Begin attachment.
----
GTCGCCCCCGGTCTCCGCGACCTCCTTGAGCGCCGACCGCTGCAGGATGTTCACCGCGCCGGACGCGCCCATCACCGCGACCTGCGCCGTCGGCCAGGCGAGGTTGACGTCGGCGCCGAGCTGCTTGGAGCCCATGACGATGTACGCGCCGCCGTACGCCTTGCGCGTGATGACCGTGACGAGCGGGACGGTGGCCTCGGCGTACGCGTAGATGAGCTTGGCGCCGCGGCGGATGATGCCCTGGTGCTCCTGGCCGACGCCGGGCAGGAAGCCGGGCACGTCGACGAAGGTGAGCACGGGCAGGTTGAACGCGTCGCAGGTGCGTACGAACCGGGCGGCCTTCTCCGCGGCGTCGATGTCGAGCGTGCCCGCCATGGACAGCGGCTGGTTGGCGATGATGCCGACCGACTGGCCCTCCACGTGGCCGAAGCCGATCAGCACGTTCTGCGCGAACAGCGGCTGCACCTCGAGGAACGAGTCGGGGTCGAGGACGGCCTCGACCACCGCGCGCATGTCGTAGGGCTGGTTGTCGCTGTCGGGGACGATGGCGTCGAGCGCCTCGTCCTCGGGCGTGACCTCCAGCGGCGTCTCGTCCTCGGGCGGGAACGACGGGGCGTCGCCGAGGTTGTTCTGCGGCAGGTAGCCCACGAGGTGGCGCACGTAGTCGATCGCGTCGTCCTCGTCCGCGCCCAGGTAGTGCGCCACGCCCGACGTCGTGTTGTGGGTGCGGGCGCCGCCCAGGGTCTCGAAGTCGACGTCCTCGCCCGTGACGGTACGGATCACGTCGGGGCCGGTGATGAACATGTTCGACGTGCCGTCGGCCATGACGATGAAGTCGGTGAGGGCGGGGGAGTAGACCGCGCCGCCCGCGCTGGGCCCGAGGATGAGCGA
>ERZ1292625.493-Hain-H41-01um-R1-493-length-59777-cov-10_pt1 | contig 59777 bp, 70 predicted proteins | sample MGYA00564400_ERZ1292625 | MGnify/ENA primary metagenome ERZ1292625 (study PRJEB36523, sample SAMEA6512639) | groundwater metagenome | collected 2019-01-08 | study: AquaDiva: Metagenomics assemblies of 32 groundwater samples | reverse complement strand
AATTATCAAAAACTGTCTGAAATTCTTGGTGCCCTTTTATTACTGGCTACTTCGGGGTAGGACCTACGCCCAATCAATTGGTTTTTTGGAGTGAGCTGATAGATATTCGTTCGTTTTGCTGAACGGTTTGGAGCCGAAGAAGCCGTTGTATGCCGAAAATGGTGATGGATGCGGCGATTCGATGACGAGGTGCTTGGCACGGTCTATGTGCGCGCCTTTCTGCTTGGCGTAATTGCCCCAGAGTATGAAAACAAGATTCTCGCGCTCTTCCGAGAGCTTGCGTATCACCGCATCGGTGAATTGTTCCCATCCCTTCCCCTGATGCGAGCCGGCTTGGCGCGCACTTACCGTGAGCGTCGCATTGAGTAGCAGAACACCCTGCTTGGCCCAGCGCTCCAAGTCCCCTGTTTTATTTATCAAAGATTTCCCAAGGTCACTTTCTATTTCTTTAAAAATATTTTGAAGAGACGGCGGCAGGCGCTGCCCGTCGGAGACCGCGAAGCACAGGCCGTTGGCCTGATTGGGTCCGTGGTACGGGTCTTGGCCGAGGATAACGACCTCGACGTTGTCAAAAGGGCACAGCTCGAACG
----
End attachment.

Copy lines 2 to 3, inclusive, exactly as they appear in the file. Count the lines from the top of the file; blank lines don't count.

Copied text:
>ERZ1292625.493-Hain-H41-01um-R1-493-length-59777-cov-10_pt1 | contig 59777 bp, 70 predicted proteins | sample MGYA00564400_ERZ1292625 | MGnify/ENA primary metagenome ERZ1292625 (study PRJEB36523, sample SAMEA6512639) | groundwater metagenome | collected 2019-01-08 | study: AquaDiva: Metagenomics assemblies of 32 groundwater samples | reverse complement strand
AATTATCAAAAACTGTCTGAAATTCTTGGTGCCCTTTTATTACTGGCTACTTCGGGGTAGGACCTACGCCCAATCAATTGGTTTTTTGGAGTGAGCTGATAGATATTCGTTCGTTTTGCTGAACGGTTTGGAGCCGAAGAAGCCGTTGTATGCCGAAAATGGTGATGGATGCGGCGATTCGATGACGAGGTGCTTGGCACGGTCTATGTGCGCGCCTTTCTGCTTGGCGTAATTGCCCCAGAGTATGAAAACAAGATTCTCGCGCTCTTCCGAGAGCTTGCGTATCACCGCATCGGTGAATTGTTCCCATCCCTTCCCCTGATGCGAGCCGGCTTGGCGCGCACTTACCGTGAGCGTCGCATTGAGTAGCAGAACACCCTGCTTGGCCCAGCGCTCCAAGTCCCCTGTTTTATTTATCAAAGATTTCCCAAGGTCACTTTCTATTTCTTTAAAAATATTTTGAAGAGACGGCGGCAGGCGCTGCCCGTCGGAGACCGCGAAGCACAGGCCGTTGGCCTGATTGGGTCCGTGGTACGGGTCTTGGCCGAGGATAACGACCTCGACGTTGTCAAAAGGGCACAGCTCGAACG